After evaporation of solvent the residue was further purified on high pressure liquid chromatography (HPLC) as follows: The sample was applied onto a silica gel column (4.6 mm×25 cm, Zorbax-Sil, a product marketed by Dupont Instruments, Wilmington, Del.) operated under pressure of 100 psi and a flow rate of 2 ml/min in a model ALC/GPC 204 chromatograph (Waters Associates, Medford, Mass.) equipped with a UV monitor operating at 254 nm. The column was eluted with 6% 2-propanol in hexane. The desired product was eluted at 24-27 ml. The collected product was then chromatographed on a reverse phase HPLC system using a Lichrosorb RP-18 column (0.46×25 cm, a product of E. Merck, Darmstadt, West Germany) and 25% H2 O in MeOH was eluting solvent. The desired product eluting at 40-44 was collected and further purified by HPLC using the silica gel column (Zorbax-Sil) and conditions as described above. The resulting purified product was then subjected to physical characterization.
UV spectrophotometry of the compound in methanol showed a typical vitamin D3 absorption maximum at 265 nm and a minimum at 228 nm indicating the presence of an intact 5,6-cis-triene chromophore in the product. The mass spectrum of the compound exhibited a molecular ion at m/e 416 as expected for a derivative of 25-hydroxyvitamin D3 bearing an additional hydroxy function. The presence of this additional hydroxy function in the side chain was evident from the peaks at m/e 271 and 253 (271-H2 O), and the characteristic ions at m/e 136 and 118 confirmed an unaltered ring A and triene structure. The position of the side chain hydroxy groups was established by the mass spectrum of the tris-trimethylsilyl ether derivative of the compound. The spectrum showed a moleculor ion at m/e 632 as required for a tri-silylated derivative of 23,25-dihydroxy-vitamin D3. The spectrum also showed characteristic side chain cleavage peaks at m/e 131 ((CH3)2 C═O+ Si(CH3)3) which established the presence of a hydroxy group at C-25, and at m/e 487 (M+-145) which proves the presence of a second hydroxyl at carbon 23.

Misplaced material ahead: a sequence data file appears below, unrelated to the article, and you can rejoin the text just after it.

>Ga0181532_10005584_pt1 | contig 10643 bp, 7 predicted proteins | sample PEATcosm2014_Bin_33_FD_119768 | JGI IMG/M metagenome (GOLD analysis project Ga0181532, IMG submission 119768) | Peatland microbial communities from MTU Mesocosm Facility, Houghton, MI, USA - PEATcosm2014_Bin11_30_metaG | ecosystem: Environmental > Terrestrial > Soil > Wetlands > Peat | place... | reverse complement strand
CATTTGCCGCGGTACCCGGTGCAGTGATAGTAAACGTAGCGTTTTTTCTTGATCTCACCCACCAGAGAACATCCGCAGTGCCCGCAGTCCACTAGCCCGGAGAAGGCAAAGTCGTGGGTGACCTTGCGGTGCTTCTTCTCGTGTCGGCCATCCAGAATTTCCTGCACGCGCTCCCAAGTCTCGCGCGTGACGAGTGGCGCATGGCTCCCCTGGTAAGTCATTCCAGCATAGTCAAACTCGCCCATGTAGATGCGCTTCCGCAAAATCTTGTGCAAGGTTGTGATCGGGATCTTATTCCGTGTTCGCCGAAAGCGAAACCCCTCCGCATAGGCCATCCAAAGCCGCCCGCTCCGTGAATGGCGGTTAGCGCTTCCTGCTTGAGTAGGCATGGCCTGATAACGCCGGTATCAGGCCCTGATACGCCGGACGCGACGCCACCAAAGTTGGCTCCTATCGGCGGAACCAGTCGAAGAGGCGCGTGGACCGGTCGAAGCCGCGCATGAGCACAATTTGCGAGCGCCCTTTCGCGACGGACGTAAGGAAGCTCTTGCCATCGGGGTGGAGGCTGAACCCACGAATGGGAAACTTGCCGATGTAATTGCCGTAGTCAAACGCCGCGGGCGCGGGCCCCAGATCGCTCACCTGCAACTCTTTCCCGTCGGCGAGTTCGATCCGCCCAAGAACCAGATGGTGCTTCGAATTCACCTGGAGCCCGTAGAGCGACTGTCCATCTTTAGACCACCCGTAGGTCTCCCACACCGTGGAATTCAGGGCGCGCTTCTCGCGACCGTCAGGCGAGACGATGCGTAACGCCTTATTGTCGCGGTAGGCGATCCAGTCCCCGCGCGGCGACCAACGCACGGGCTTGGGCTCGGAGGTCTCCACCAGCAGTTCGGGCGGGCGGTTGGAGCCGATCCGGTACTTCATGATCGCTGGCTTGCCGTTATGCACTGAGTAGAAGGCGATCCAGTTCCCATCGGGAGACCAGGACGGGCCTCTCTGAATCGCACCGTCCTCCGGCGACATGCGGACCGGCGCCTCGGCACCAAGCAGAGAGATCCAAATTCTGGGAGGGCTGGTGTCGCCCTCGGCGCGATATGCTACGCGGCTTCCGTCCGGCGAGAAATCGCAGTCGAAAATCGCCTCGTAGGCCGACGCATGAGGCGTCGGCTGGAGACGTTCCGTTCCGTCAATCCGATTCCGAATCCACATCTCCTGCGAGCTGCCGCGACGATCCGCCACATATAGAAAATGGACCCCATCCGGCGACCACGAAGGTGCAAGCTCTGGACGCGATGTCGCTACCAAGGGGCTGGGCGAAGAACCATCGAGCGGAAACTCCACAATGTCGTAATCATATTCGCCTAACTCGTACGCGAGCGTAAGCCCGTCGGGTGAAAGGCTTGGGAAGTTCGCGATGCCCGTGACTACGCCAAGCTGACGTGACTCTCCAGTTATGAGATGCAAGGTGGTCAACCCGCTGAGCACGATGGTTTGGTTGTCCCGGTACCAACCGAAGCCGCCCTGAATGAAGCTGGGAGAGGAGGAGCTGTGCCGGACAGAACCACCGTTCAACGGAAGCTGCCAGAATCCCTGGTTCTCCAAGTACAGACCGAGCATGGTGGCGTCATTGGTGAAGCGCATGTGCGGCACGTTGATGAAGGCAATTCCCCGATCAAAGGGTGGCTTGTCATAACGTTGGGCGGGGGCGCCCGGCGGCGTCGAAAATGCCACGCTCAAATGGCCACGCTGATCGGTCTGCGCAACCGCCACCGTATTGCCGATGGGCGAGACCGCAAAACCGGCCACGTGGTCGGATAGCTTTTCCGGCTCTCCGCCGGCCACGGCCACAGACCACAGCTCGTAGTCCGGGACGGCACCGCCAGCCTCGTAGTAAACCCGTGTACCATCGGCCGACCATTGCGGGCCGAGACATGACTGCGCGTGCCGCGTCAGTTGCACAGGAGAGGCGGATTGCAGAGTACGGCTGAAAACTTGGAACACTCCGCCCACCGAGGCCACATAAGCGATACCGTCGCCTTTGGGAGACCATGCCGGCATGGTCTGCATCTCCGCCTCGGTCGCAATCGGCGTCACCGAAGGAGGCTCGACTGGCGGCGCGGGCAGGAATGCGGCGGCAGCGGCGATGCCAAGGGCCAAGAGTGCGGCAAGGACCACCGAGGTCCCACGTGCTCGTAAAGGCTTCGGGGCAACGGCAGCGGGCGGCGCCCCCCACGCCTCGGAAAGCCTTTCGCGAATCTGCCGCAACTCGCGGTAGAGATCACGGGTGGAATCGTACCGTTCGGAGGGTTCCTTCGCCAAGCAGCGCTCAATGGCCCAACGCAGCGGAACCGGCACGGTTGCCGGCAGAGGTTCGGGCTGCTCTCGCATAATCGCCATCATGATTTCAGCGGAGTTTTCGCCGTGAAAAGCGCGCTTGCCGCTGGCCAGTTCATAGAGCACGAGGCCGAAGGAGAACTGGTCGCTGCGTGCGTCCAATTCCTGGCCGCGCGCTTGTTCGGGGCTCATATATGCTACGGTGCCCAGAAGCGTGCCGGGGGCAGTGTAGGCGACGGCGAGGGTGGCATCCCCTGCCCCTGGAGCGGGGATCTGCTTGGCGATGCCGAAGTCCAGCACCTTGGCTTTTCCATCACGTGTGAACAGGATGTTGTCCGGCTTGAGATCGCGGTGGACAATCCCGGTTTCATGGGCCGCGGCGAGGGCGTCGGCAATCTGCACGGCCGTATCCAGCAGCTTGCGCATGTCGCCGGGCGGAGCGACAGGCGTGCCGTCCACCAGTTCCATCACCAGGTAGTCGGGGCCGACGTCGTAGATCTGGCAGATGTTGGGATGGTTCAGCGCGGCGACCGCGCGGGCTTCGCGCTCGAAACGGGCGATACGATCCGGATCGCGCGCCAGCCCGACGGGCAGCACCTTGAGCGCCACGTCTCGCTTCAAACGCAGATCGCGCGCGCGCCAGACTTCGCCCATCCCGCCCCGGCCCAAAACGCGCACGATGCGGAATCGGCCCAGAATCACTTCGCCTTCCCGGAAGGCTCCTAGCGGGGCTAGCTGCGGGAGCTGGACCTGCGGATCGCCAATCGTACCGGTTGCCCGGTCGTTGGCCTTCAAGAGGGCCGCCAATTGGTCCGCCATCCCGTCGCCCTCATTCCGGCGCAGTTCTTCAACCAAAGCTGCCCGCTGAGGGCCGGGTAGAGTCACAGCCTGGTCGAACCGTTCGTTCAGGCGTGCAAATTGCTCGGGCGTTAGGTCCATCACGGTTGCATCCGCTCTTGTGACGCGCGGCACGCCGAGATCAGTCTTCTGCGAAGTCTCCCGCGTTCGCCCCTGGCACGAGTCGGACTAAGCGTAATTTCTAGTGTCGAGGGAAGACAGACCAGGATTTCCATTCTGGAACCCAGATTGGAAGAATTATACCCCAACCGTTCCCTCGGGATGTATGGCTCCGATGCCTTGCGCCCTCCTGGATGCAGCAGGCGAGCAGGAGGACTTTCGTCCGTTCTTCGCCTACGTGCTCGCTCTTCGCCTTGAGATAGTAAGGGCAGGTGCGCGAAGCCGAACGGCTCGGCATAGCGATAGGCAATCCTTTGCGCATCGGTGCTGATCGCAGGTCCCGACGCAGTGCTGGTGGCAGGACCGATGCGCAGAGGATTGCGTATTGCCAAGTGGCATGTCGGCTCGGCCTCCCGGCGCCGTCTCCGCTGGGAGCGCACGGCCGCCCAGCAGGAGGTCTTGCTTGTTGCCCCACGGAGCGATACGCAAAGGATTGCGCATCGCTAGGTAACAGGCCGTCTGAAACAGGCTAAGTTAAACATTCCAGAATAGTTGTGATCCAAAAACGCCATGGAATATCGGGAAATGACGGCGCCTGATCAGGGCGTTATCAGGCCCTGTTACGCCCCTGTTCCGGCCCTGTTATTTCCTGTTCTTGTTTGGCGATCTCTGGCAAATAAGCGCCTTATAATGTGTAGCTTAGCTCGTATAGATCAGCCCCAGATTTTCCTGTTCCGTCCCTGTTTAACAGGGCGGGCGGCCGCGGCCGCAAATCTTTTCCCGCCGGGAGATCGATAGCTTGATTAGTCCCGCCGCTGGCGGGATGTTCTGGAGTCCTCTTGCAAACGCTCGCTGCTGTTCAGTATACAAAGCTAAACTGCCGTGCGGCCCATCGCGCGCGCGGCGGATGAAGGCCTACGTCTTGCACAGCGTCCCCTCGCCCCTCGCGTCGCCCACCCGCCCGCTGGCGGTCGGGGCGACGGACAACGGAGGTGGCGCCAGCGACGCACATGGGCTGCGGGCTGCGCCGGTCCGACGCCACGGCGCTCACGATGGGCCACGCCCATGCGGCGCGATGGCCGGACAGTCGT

These data therefore established the structure of this new vitamin D3 derivative as 23,25-dihydroxyvitamin D3.
Since the identified compound is the 23-hydroxylated analog of the biologically potent 25-hydroxy vitamin D3, by virtue of such structural similarity the compound of this invention should find application as a substitute for 25-hydroxy vitamin D3 in various therapeutic applications or as a substitute for vitamin D3.
|Cited Patent||Filing date||Publication date||Applicant||Title|
|US4021423 *||Mar 8, 1976||May 3, 1977||Hoffmann-La Roche Inc.||Syntheses of 24R,25- and 24S,25-dihydroxycholecalciferol|
|US4028349 *||Mar 8, 1976||Jun 7, 1977||Hoffmann-La Roche Inc.||Syntheses of 24R,25- and 24S,25-dihydroxycholesterol 24,25-ketals and alkanoyl derivatives thereof|
|Citing Patent||Filing date||Publication date||Applicant||Title|
|US4360472 *||Dec 11, 1981||Nov 23, 1982||Wisconsin Alumni Research Foundation||Trihydroxyvitamin D3 compounds|
|US4367177 *||Apr 15, 1981||Jan 4, 1983||Wisconsin Alumni Research Foundation||Process for preparing 23,25-dihydroxyvitamin D3|
|US4892821 *||Jul 5, 1988||Jan 9, 1990||Taisho Pharmaceutical Co., Ltd.||Method for preparing vitamin D compounds|
|US5716946 *||Feb 13, 1996||Feb 10, 1998||Wisconsin Alumni Research Foundation||Multiple sclerosis treatment|
|US6479474||Jul 8, 1999||Nov 12, 2002||Wisconsin Alumni Research Foundation||Dietary calcium as a supplement to vitamin D compound treatment of multiple sclerosis|
|EP0157781A1 *||Jun 13, 1984||Oct 16, 1985||Wisconsin Alumni Res Found||1,23-dihydroxyvitamin d compounds.|
|International Classification||C07C401/00, C07J9/00|
|Cooperative Classification||C07C2102/24, C07C2101/14, C07C401/00, C07J9/00|
|European Classification||C07J9/00, C07C401/00|